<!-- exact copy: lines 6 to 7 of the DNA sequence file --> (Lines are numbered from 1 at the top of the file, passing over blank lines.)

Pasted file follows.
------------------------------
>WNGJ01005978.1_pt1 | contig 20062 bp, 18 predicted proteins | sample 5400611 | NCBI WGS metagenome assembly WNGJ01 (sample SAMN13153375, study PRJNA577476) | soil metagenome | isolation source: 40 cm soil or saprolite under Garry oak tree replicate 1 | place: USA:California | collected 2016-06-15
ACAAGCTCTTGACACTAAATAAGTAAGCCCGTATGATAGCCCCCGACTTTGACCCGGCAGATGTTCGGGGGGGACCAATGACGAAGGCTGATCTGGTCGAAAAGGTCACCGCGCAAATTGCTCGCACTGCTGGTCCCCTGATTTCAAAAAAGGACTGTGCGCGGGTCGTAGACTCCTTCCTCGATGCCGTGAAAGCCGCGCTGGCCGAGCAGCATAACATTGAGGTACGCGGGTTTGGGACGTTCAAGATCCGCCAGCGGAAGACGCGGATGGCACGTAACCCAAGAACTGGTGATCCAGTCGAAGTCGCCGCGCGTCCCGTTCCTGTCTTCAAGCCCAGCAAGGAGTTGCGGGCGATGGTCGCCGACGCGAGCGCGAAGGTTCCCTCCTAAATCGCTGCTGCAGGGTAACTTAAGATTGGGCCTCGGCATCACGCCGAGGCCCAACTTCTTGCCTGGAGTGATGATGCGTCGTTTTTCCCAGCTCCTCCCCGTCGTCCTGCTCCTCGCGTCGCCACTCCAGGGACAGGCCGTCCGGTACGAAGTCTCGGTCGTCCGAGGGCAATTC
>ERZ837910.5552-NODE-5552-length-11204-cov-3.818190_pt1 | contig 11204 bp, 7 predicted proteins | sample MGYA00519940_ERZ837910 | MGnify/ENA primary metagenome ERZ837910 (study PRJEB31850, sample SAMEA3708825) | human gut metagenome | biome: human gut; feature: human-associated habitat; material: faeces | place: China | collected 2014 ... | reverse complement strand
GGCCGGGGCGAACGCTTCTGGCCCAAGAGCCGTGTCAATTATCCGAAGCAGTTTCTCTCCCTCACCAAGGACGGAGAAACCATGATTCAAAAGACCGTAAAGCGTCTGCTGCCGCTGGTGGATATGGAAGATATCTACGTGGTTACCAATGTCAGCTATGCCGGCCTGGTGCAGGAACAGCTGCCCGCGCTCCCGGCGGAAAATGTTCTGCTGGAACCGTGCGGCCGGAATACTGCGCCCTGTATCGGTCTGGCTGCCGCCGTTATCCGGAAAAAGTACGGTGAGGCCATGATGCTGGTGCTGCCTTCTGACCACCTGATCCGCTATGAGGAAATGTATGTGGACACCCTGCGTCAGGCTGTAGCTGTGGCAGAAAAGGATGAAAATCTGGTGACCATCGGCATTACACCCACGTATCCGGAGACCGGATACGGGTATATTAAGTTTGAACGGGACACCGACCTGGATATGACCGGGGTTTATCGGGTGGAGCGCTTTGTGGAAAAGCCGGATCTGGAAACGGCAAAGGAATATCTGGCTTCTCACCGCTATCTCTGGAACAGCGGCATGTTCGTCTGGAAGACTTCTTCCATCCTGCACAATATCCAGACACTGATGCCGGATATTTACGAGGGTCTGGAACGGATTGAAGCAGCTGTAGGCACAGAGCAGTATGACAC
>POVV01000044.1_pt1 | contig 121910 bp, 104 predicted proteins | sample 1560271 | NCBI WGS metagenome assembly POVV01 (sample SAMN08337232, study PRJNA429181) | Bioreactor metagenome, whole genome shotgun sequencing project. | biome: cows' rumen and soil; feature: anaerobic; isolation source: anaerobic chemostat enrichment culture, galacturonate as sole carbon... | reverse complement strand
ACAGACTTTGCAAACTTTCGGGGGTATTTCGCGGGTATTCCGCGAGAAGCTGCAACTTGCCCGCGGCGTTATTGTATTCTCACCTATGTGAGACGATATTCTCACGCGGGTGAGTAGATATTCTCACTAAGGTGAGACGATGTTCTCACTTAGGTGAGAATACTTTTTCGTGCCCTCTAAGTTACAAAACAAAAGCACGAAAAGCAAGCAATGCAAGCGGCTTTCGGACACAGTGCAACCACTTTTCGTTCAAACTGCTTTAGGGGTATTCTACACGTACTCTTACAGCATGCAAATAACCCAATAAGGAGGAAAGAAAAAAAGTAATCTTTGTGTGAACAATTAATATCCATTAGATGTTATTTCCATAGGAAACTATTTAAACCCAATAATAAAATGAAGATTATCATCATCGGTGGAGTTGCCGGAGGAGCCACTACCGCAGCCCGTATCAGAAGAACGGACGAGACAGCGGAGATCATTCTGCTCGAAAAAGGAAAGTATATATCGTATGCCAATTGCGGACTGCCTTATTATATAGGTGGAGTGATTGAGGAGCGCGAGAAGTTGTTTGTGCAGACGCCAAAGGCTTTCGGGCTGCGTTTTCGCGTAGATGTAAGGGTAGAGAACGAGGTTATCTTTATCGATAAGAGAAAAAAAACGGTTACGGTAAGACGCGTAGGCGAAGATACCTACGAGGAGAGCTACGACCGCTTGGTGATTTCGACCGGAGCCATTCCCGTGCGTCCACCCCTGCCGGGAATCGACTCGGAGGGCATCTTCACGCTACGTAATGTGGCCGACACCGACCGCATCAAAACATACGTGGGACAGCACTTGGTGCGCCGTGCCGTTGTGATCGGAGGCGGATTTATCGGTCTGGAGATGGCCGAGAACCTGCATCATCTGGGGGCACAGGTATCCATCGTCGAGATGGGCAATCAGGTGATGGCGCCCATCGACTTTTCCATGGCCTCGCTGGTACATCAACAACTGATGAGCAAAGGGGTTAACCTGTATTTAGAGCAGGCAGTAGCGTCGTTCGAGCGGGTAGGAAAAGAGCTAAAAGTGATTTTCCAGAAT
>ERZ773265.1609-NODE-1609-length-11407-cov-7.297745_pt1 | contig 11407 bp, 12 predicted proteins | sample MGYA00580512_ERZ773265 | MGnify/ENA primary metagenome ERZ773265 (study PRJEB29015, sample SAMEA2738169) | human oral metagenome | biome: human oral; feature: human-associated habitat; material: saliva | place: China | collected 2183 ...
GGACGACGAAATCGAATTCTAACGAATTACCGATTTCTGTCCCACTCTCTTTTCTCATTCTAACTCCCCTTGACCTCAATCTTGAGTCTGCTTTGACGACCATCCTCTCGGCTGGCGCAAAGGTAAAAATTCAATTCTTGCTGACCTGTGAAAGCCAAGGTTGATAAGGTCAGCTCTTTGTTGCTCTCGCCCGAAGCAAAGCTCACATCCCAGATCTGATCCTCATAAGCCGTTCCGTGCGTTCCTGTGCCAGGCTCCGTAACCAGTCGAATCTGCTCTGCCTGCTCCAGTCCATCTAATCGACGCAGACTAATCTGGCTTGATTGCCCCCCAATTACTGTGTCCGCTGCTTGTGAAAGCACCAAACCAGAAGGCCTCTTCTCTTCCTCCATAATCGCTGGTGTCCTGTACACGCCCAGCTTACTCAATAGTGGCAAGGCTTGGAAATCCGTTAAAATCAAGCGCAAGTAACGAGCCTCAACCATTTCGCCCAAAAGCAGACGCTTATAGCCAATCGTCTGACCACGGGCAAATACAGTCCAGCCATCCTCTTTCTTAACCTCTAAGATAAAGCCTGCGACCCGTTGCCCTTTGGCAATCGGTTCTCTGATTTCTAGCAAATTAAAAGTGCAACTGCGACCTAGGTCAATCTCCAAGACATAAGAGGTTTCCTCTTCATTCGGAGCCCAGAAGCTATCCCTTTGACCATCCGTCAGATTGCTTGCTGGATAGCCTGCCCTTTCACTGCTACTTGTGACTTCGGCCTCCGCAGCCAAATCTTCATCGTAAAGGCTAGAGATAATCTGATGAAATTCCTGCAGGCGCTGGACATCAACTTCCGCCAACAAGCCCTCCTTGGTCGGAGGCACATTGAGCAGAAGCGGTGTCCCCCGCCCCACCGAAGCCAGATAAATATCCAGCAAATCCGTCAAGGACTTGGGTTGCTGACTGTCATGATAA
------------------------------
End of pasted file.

ACAGACTTTGCAAACTTTCGGGGGTATTTCGCGGGTATTCCGCGAGAAGCTGCAACTTGCCCGCGGCGTTATTGTATTCTCACCTATGTGAGACGATATTCTCACGCGGGTGAGTAGATATTCTCACTAAGGTGAGACGATGTTCTCACTTAGGTGAGAATACTTTTTCGTGCCCTCTAAGTTACAAAACAAAAGCACGAAAAGCAAGCAATGCAAGCGGCTTTCGGACACAGTGCAACCACTTTTCGTTCAAACTGCTTTAGGGGTATTCTACACGTACTCTTACAGCATGCAAATAACCCAATAAGGAGGAAAGAAAAAAAGTAATCTTTGTGTGAACAATTAATATCCATTAGATGTTATTTCCATAGGAAACTATTTAAACCCAATAATAAAATGAAGATTATCATCATCGGTGGAGTTGCCGGAGGAGCCACTACCGCAGCCCGTATCAGAAGAACGGACGAGACAGCGGAGATCATTCTGCTCGAAAAAGGAAAGTATATATCGTATGCCAATTGCGGACTGCCTTATTATATAGGTGGAGTGATTGAGGAGCGCGAGAAGTTGTTTGTGCAGACGCCAAAGGCTTTCGGGCTGCGTTTTCGCGTAGATGTAAGGGTAGAGAACGAGGTTATCTTTATCGATAAGAGAAAAAAAACGGTTACGGTAAGACGCGTAGGCGAAGATACCTACGAGGAGAGCTACGACCGCTTGGTGATTTCGACCGGAGCCATTCCCGTGCGTCCACCCCTGCCGGGAATCGACTCGGAGGGCATCTTCACGCTACGTAATGTGGCCGACACCGACCGCATCAAAACATACGTGGGACAGCACTTGGTGCGCCGTGCCGTTGTGATCGGAGGCGGATTTATCGGTCTGGAGATGGCCGAGAACCTGCATCATCTGGGGGCACAGGTATCCATCGTCGAGATGGGCAATCAGGTGATGGCGCCCATCGACTTTTCCATGGCCTCGCTGGTACATCAACAACTGATGAGCAAAGGGGTTAACCTGTATTTAGAGCAGGCAGTAGCGTCGTTCGAGCGGGTAGGAAAAGAGCTAAAAGTGATTTTCCAGAAT
>ERZ773265.1609-NODE-1609-length-11407-cov-7.297745_pt1 | contig 11407 bp, 12 predicted proteins | sample MGYA00580512_ERZ773265 | MGnify/ENA primary metagenome ERZ773265 (study PRJEB29015, sample SAMEA2738169) | human oral metagenome | biome: human oral; feature: human-associated habitat; material: saliva | place: China | collected 2183 ...